Wildlife Land Trust / Sanctuaries / QLD / Bellenden Road Forest

Brett Krause and Sally Densley are the owners of Bellenden Road Forest, a property located in Murrigal, approximately 130km south of Cairns, Queensland. The old growth forest originally on the property was selectively harvested in the 1970s, and 2/3 of the property was cleared in the 1990s. Since purchasing the property, Sally and Brett have regenerated around 95% of the rainforest vegetation. The property is currently a residence and refuge for wildlife, and it is Sally and Brett’s intention to continue eradicating invasive weeds and restoring the native vegetation.

The property is rectangular and covers 4 hectares of forest on flat land. The native forest is fragmented from surrounding forested areas; however the existing vegetation has a high biodiversity with over 100 floral species identified. Vegetation consists of swampy, seasonally flooded rainforest and woodland species including forest red gum (Eucalyptus tereticornis), broad-leaved (Melaleuca viridiflora) and weeping (M. leuecadendra) paperbark, pink euodia (Melicope elleyarna), black (Acacia mangium) and red (A. flavescens) wattle, white cheesewood (Alstonia scholaris), hard milkwood (Alstonia muelleriana), white ash (Alphitonia petriei), screw pine (Pandanus spp.) and swamp mahogany (Lophostemon suavolens). A range of palm species are also present including the Queensland fan palm (Licuala ramsayii), Alexander palm (Archontophoenix alexandere), wait-a-while palm (Calamus muelleri) and solitaire palm (Ptychosperma elegans).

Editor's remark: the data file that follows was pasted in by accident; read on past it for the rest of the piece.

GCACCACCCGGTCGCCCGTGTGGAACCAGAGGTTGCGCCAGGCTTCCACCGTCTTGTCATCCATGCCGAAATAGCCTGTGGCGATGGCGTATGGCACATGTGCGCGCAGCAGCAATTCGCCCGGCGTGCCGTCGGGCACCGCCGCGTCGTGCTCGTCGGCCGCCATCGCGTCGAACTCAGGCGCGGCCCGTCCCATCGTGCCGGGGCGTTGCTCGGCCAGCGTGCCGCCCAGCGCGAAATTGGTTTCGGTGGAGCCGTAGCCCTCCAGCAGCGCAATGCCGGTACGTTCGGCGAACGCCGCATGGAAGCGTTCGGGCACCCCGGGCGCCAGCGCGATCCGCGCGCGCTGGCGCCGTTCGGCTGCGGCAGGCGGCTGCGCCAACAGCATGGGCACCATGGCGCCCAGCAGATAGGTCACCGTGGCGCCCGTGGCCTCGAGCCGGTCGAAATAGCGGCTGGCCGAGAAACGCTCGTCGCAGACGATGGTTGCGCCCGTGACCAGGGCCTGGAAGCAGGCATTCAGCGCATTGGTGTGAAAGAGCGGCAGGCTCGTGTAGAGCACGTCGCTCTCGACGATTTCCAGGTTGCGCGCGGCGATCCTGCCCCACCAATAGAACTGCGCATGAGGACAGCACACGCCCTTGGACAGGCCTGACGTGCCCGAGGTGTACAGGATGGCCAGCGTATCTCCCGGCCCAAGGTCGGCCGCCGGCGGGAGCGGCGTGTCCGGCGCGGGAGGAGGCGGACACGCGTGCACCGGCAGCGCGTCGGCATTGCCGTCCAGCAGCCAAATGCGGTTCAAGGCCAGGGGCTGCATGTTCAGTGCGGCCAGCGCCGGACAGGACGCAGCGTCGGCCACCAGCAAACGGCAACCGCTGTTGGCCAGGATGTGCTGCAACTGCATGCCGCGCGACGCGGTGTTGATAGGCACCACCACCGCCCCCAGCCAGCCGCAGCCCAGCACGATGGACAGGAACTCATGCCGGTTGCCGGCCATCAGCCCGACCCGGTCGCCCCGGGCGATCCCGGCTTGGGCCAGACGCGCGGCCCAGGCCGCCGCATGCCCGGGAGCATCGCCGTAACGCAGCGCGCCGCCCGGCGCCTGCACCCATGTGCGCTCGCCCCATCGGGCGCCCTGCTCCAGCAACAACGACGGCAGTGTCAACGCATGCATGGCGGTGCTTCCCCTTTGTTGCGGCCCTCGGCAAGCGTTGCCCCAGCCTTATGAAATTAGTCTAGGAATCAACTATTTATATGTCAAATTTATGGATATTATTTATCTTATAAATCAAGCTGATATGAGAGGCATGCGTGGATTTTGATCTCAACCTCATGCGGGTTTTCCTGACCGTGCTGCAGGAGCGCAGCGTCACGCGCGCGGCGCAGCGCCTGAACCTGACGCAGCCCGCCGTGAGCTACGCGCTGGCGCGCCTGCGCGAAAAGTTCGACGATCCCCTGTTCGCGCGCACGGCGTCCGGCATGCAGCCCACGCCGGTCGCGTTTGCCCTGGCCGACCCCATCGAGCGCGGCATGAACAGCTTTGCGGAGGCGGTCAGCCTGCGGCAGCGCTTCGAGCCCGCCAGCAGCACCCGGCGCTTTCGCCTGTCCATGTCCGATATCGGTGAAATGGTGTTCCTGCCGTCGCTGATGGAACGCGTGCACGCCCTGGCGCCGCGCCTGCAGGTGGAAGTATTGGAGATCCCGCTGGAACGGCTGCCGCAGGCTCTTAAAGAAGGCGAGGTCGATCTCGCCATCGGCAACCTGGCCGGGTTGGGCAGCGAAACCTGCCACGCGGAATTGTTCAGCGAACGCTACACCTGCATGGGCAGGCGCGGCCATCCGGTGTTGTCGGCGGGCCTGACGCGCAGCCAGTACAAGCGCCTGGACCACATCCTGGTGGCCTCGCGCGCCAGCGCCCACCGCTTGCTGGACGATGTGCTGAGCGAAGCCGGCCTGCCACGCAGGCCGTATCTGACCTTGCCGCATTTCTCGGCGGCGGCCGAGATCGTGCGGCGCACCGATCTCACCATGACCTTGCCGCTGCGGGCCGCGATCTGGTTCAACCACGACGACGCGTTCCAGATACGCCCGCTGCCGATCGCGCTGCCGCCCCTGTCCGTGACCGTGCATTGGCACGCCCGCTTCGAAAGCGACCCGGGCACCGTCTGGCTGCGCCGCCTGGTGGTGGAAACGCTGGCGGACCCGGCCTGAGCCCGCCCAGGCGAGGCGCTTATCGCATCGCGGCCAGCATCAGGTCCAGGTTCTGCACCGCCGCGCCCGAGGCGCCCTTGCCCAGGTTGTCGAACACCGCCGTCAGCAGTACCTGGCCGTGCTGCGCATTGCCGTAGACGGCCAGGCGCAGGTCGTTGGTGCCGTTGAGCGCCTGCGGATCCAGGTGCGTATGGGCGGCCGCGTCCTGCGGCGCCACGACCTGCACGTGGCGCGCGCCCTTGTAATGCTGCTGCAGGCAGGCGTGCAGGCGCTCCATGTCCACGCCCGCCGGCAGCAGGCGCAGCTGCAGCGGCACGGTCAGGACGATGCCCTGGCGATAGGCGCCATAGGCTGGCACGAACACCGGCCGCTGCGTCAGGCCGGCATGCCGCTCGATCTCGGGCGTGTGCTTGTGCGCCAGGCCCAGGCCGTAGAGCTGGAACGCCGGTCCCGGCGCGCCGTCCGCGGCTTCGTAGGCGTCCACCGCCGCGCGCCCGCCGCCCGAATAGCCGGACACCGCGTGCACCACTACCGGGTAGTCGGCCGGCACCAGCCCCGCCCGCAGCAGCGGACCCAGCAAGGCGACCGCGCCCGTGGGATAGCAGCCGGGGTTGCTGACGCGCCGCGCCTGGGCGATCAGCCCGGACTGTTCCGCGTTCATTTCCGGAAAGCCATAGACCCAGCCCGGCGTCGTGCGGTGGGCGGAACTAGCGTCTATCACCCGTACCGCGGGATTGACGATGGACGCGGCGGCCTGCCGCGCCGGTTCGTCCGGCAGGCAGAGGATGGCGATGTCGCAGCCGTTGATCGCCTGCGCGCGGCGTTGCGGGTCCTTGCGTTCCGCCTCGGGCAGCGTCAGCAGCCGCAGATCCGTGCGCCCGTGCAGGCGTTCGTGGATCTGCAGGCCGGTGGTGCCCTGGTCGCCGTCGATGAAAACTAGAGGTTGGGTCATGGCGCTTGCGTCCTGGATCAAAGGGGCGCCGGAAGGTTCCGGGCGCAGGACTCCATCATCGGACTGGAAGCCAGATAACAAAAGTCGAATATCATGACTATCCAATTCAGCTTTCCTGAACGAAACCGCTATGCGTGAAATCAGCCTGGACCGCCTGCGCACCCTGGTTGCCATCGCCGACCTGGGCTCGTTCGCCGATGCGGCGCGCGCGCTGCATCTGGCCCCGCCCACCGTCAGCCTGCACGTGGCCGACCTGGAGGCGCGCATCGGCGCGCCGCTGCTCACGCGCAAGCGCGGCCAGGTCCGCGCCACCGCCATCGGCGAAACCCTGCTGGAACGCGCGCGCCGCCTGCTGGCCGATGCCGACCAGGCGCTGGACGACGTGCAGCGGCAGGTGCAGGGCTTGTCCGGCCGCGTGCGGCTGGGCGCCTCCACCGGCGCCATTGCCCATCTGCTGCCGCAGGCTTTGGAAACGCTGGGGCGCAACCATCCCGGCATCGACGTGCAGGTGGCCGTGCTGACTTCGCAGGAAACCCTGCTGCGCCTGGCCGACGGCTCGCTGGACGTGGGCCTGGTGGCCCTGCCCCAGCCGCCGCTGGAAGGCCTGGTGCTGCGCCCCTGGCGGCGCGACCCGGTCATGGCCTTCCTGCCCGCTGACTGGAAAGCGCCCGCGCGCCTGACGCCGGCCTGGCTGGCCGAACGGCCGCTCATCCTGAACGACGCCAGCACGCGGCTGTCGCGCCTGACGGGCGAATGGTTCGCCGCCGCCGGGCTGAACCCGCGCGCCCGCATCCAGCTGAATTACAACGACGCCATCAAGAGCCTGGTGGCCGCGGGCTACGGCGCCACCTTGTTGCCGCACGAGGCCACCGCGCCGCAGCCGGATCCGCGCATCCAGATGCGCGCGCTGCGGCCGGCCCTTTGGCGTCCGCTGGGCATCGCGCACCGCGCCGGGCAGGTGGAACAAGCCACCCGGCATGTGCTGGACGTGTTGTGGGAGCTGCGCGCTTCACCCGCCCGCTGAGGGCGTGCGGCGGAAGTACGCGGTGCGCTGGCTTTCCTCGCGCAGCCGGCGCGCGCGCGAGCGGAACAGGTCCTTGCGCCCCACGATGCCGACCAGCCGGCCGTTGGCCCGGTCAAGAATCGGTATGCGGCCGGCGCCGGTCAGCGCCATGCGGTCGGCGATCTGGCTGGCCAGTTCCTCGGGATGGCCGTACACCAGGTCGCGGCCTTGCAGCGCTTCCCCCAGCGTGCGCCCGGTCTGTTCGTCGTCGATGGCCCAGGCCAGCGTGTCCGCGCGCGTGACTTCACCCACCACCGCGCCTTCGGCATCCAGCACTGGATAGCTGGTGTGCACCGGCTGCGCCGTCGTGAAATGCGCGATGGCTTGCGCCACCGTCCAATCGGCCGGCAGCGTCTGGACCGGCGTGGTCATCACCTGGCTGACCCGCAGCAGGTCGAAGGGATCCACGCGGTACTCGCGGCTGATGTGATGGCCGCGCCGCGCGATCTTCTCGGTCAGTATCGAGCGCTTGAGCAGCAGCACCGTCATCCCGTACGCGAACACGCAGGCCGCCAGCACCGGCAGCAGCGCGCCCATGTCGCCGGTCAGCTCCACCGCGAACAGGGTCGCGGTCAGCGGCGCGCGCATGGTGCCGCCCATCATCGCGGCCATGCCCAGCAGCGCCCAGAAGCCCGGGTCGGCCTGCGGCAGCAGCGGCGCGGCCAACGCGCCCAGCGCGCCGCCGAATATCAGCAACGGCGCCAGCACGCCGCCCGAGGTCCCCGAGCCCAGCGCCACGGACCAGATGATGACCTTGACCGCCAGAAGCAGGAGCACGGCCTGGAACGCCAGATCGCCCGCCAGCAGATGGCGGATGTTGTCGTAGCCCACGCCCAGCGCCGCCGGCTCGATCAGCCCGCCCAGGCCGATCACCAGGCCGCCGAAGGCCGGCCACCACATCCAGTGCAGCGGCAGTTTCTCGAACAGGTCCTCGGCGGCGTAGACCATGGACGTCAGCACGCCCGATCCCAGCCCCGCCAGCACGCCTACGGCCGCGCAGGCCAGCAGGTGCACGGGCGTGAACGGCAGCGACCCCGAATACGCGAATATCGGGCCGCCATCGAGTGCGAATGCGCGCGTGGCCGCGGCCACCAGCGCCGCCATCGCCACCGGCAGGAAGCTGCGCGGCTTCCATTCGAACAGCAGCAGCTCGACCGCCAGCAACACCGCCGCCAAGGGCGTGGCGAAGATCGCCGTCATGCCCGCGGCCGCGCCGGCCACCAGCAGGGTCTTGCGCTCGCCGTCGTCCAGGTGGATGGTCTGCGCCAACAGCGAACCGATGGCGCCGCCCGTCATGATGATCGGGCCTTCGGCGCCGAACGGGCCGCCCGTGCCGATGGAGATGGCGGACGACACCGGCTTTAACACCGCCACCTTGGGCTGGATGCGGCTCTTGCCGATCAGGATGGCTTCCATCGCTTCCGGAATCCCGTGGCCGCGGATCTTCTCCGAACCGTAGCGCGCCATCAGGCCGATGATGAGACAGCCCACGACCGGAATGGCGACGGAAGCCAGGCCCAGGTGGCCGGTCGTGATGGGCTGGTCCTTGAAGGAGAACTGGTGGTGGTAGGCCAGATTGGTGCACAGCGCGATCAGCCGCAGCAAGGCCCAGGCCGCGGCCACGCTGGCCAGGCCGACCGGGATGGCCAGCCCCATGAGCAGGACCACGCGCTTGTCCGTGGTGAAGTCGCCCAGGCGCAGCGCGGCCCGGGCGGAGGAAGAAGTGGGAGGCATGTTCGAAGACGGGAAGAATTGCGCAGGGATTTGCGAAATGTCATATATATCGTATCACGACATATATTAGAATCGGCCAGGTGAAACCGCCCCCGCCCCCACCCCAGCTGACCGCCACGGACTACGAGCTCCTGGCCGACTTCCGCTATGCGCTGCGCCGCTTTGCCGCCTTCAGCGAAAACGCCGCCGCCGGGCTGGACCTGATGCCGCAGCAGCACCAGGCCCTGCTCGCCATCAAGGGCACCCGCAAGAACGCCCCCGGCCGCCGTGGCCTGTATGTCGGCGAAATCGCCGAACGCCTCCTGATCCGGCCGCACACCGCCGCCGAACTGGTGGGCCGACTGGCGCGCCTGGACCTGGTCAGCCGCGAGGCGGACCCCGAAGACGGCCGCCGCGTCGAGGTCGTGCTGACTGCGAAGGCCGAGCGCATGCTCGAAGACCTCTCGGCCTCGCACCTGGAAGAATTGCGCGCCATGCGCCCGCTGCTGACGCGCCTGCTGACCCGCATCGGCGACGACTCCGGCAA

Over 100 native faunal species are present on the property including agile wallabies (Macropus agilis), mahogany gliders (Petaurus gracilis), bandicoots, lace monitors (Varanus varius) and Ulysses butterflies (Papilio ulysses). A vast array of birdlife is also present including southern cassowaries (Casuaris casuaris), orange-footed scrubfowl (Megapodius reinwardt), kingfishers, fig parrots (Cyclopsitta diophthalma), butcher birds, lorikeets, bush-stone curlews (Burhinus grallarius) and owls.